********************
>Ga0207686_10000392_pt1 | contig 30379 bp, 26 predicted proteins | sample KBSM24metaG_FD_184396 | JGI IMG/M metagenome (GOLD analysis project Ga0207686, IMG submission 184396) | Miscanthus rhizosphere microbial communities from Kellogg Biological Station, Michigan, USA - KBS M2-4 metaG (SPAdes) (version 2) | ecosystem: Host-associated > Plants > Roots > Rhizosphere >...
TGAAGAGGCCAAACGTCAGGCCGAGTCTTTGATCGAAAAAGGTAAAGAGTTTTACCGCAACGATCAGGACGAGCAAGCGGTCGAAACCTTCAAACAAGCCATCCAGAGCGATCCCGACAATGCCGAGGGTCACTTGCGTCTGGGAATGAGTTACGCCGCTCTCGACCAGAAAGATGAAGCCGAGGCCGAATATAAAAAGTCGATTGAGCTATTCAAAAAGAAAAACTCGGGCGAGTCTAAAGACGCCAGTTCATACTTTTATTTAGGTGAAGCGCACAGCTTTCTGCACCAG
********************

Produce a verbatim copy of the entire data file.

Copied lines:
>Ga0207686_10000392_pt1 | contig 30379 bp, 26 predicted proteins | sample KBSM24metaG_FD_184396 | JGI IMG/M metagenome (GOLD analysis project Ga0207686, IMG submission 184396) | Miscanthus rhizosphere microbial communities from Kellogg Biological Station, Michigan, USA - KBS M2-4 metaG (SPAdes) (version 2) | ecosystem: Host-associated > Plants > Roots > Rhizosphere >...
TGAAGAGGCCAAACGTCAGGCCGAGTCTTTGATCGAAAAAGGTAAAGAGTTTTACCGCAACGATCAGGACGAGCAAGCGGTCGAAACCTTCAAACAAGCCATCCAGAGCGATCCCGACAATGCCGAGGGTCACTTGCGTCTGGGAATGAGTTACGCCGCTCTCGACCAGAAAGATGAAGCCGAGGCCGAATATAAAAAGTCGATTGAGCTATTCAAAAAGAAAAACTCGGGCGAGTCTAAAGACGCCAGTTCATACTTTTATTTAGGTGAAGCGCACAGCTTTCTGCACCAG